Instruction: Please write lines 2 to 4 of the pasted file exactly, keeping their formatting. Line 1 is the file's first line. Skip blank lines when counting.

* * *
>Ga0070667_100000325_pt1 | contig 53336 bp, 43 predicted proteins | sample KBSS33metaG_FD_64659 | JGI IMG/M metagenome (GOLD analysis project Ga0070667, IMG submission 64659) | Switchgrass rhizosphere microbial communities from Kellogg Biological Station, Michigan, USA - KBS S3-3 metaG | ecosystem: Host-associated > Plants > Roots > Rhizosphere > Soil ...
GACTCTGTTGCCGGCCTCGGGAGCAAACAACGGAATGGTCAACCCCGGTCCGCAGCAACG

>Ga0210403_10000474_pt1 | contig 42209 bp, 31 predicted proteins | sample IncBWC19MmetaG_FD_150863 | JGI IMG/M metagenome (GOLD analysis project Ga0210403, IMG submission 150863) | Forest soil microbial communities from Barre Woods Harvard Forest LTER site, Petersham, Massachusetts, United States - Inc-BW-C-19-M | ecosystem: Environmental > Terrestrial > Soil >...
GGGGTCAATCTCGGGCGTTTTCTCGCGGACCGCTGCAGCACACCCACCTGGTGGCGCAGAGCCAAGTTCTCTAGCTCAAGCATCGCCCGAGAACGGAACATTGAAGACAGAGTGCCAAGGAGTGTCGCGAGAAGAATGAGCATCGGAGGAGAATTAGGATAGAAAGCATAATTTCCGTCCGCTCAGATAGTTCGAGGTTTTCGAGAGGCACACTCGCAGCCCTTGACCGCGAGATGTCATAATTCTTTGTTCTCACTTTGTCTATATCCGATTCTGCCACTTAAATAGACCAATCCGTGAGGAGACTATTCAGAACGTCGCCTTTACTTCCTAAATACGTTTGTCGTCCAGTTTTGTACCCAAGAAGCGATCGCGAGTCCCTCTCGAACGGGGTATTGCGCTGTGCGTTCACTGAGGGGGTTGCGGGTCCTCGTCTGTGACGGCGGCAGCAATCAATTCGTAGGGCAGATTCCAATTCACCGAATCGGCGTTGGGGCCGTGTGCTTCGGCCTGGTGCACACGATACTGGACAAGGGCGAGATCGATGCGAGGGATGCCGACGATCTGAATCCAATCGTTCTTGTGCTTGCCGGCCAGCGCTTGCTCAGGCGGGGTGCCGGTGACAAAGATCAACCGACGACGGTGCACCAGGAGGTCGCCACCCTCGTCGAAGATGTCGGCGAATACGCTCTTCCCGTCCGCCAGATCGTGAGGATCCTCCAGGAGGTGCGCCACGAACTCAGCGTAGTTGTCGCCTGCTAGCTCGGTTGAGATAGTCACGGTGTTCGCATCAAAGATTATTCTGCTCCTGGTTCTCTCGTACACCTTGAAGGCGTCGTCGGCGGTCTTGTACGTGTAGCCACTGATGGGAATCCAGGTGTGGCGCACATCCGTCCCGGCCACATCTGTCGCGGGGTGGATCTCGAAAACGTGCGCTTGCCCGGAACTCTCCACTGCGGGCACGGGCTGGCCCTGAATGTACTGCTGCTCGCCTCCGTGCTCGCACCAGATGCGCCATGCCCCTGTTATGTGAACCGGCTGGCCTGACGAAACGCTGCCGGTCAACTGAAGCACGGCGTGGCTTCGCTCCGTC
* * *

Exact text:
GACTCTGTTGCCGGCCTCGGGAGCAAACAACGGAATGGTCAACCCCGGTCCGCAGCAACG

>Ga0210403_10000474_pt1 | contig 42209 bp, 31 predicted proteins | sample IncBWC19MmetaG_FD_150863 | JGI IMG/M metagenome (GOLD analysis project Ga0210403, IMG submission 150863) | Forest soil microbial communities from Barre Woods Harvard Forest LTER site, Petersham, Massachusetts, United States - Inc-BW-C-19-M | ecosystem: Environmental > Terrestrial > Soil >...
GGGGTCAATCTCGGGCGTTTTCTCGCGGACCGCTGCAGCACACCCACCTGGTGGCGCAGAGCCAAGTTCTCTAGCTCAAGCATCGCCCGAGAACGGAACATTGAAGACAGAGTGCCAAGGAGTGTCGCGAGAAGAATGAGCATCGGAGGAGAATTAGGATAGAAAGCATAATTTCCGTCCGCTCAGATAGTTCGAGGTTTTCGAGAGGCACACTCGCAGCCCTTGACCGCGAGATGTCATAATTCTTTGTTCTCACTTTGTCTATATCCGATTCTGCCACTTAAATAGACCAATCCGTGAGGAGACTATTCAGAACGTCGCCTTTACTTCCTAAATACGTTTGTCGTCCAGTTTTGTACCCAAGAAGCGATCGCGAGTCCCTCTCGAACGGGGTATTGCGCTGTGCGTTCACTGAGGGGGTTGCGGGTCCTCGTCTGTGACGGCGGCAGCAATCAATTCGTAGGGCAGATTCCAATTCACCGAATCGGCGTTGGGGCCGTGTGCTTCGGCCTGGTGCACACGATACTGGACAAGGGCGAGATCGATGCGAGGGATGCCGACGATCTGAATCCAATCGTTCTTGTGCTTGCCGGCCAGCGCTTGCTCAGGCGGGGTGCCGGTGACAAAGATCAACCGACGACGGTGCACCAGGAGGTCGCCACCCTCGTCGAAGATGTCGGCGAATACGCTCTTCCCGTCCGCCAGATCGTGAGGATCCTCCAGGAGGTGCGCCACGAACTCAGCGTAGTTGTCGCCTGCTAGCTCGGTTGAGATAGTCACGGTGTTCGCATCAAAGATTATTCTGCTCCTGGTTCTCTCGTACACCTTGAAGGCGTCGTCGGCGGTCTTGTACGTGTAGCCACTGATGGGAATCCAGGTGTGGCGCACATCCGTCCCGGCCACATCTGTCGCGGGGTGGATCTCGAAAACGTGCGCTTGCCCGGAACTCTCCACTGCGGGCACGGGCTGGCCCTGAATGTACTGCTGCTCGCCTCCGTGCTCGCACCAGATGCGCCATGCCCCTGTTATGTGAACCGGCTGGCCTGACGAAACGCTGCCGGTCAACTGAAGCACGGCGTGGCTTCGCTCCGTC